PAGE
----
In another demonstration that the rich and famous either hate taxes or simply play dumb to their existence, Brazilian soccer star Romario has been convicted of tax evasion and faces three and a half years in prison. He’s appealing the conviction so it’s likely that he will end up coaching soccer to troubled youth for five years.
The allegations were that he skipped on paying $500,000 in taxes in 1996 and 1997. Romario’s attorney claims he is innocent because “it’s not his fault” which is a similar excuse that might be used by a third grader who tripped someone at recess.
According to USA Today, Romario also has trouble paying child support having been arrested for it twice, once in 2004 and just a few weeks ago. He was released in both instances after paying what he owed or proving that he had already paid.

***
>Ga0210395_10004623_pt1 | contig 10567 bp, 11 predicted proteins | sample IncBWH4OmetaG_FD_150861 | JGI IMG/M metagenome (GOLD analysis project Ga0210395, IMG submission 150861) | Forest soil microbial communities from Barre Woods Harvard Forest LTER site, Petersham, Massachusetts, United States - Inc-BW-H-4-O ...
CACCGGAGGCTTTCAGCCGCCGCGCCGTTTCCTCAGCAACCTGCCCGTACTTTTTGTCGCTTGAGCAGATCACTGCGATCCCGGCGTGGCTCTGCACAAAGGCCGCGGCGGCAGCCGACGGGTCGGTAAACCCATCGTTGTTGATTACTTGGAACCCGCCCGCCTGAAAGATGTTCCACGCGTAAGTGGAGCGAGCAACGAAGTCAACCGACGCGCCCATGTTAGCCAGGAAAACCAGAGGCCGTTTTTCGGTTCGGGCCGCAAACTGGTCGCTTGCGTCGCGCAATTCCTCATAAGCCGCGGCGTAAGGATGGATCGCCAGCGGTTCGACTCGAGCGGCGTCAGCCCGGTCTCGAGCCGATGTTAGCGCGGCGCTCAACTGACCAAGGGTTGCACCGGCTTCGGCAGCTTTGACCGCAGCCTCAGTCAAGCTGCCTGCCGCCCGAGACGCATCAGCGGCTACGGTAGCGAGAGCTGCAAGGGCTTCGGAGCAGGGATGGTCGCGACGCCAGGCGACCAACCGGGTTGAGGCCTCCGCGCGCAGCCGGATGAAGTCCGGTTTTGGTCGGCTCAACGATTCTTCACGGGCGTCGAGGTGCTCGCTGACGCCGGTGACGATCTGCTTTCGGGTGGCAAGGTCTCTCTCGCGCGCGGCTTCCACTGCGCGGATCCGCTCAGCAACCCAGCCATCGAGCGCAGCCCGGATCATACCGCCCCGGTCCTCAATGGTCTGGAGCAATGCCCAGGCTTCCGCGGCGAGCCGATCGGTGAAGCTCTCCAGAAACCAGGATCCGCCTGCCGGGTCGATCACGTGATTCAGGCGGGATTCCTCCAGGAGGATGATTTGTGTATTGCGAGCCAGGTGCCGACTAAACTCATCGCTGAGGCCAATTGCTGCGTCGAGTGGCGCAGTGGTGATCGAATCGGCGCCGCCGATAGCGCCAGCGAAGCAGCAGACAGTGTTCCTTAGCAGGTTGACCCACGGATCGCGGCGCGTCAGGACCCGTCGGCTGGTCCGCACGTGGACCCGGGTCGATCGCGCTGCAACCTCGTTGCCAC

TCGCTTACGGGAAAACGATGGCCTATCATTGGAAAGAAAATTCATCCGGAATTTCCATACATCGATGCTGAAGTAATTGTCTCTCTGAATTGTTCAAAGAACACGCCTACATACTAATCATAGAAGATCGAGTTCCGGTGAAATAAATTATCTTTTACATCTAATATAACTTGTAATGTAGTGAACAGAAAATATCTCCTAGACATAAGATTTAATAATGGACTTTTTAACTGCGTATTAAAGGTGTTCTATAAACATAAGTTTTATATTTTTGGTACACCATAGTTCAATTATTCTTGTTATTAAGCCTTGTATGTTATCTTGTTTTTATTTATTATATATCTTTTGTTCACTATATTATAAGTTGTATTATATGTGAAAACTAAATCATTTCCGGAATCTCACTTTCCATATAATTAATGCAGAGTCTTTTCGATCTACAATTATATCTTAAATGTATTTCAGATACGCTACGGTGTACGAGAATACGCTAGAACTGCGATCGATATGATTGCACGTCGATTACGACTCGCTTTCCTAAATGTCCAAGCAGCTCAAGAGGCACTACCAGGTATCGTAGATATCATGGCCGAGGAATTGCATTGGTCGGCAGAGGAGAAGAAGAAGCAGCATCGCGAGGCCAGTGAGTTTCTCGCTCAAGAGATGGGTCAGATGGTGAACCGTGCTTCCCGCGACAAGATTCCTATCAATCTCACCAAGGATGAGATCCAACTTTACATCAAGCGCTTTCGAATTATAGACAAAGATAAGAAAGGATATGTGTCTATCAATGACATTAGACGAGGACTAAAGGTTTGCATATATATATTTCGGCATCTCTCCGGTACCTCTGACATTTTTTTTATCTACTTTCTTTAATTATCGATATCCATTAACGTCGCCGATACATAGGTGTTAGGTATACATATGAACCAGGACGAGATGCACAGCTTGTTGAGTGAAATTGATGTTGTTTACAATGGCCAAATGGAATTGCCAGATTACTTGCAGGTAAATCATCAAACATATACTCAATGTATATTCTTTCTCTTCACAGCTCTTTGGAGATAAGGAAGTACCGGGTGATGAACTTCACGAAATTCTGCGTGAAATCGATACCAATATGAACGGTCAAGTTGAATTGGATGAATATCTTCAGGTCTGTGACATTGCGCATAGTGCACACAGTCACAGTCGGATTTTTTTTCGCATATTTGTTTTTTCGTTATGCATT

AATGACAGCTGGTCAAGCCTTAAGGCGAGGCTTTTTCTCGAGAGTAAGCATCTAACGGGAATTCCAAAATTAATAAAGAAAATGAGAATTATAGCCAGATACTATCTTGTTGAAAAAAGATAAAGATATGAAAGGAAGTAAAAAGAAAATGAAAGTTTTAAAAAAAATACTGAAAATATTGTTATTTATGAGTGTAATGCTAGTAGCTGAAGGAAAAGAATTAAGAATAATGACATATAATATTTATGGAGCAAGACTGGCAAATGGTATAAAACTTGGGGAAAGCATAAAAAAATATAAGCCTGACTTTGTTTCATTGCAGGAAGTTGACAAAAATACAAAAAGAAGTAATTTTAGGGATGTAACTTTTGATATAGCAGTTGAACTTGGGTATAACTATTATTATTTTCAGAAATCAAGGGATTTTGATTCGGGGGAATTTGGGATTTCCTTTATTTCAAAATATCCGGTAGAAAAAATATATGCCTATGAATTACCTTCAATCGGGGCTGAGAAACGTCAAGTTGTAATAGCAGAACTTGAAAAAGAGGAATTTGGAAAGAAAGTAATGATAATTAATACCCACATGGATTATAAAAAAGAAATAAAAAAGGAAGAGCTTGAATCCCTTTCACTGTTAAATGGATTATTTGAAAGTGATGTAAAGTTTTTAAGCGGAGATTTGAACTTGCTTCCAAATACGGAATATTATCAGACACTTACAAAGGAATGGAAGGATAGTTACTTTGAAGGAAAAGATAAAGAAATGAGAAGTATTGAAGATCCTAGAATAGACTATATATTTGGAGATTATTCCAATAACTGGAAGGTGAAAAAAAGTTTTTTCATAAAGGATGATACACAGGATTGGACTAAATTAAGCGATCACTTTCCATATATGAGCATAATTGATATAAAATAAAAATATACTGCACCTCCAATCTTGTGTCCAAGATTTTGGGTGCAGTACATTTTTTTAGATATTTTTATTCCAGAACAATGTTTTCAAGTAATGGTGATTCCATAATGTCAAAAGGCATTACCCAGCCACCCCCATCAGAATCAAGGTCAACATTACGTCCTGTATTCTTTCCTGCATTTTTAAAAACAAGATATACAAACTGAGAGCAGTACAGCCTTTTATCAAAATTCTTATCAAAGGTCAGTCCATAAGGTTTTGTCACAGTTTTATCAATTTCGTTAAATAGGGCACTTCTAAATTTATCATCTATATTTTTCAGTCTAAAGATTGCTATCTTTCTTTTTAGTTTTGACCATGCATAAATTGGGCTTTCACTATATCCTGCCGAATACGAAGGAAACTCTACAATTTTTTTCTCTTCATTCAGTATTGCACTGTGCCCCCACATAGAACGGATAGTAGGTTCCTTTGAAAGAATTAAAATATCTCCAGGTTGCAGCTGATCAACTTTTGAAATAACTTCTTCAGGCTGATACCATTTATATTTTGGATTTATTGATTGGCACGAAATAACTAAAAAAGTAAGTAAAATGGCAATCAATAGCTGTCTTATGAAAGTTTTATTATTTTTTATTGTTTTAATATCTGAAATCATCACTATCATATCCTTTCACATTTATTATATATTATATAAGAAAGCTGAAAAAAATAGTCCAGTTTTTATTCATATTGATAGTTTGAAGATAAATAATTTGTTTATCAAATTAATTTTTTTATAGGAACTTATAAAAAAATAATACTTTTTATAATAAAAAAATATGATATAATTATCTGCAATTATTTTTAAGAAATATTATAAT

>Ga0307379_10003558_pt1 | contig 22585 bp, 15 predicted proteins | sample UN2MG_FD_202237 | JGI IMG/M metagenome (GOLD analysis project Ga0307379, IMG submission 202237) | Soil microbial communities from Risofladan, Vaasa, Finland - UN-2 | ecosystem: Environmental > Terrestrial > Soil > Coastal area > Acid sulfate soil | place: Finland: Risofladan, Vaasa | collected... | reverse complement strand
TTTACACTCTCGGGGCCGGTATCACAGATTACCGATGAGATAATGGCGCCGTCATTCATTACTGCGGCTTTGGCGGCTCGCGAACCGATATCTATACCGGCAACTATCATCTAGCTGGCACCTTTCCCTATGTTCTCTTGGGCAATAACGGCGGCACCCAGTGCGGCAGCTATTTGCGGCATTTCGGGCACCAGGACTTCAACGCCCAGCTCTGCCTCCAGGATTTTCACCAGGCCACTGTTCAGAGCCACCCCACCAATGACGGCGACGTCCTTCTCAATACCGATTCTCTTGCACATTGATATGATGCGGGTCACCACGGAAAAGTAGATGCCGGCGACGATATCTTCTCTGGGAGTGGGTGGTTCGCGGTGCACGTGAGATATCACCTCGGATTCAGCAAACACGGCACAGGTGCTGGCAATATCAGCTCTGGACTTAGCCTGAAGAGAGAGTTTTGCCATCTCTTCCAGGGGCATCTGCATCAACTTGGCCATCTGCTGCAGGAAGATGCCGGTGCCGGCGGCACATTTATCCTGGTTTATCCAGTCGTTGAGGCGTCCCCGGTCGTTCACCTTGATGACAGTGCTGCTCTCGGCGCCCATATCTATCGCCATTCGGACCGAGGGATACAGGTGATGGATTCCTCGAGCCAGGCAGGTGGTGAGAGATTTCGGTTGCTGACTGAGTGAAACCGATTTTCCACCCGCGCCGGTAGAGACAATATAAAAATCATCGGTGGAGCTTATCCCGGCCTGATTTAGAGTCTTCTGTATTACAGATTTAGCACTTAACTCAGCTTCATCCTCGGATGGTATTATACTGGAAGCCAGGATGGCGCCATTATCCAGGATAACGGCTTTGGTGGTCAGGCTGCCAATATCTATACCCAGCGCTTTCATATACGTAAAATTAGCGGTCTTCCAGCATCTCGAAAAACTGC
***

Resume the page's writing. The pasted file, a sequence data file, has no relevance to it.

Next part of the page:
Can somebody get this guy an accountant? He’s having a hell of a time with non-soccer responsibilities.
And by that we mean, he was only 13 hours away from 2010, when the estate tax expired.
Fritz Lohman of New York died at 11 am on December 31, just barely missing the opportunity to save his heir millions in taxes:
Lohman, 87, a SoHo real-estate magnate who pioneered the exhibition of gay art, died at home at about 11 a.m. on New Year’s Eve after a long illness. If he had instead passed away after midnight Jan.1, his partner of 48 years could have avoided paying at least $3 million in estate taxes — thanks to Congress letting that levy lapse for 2010.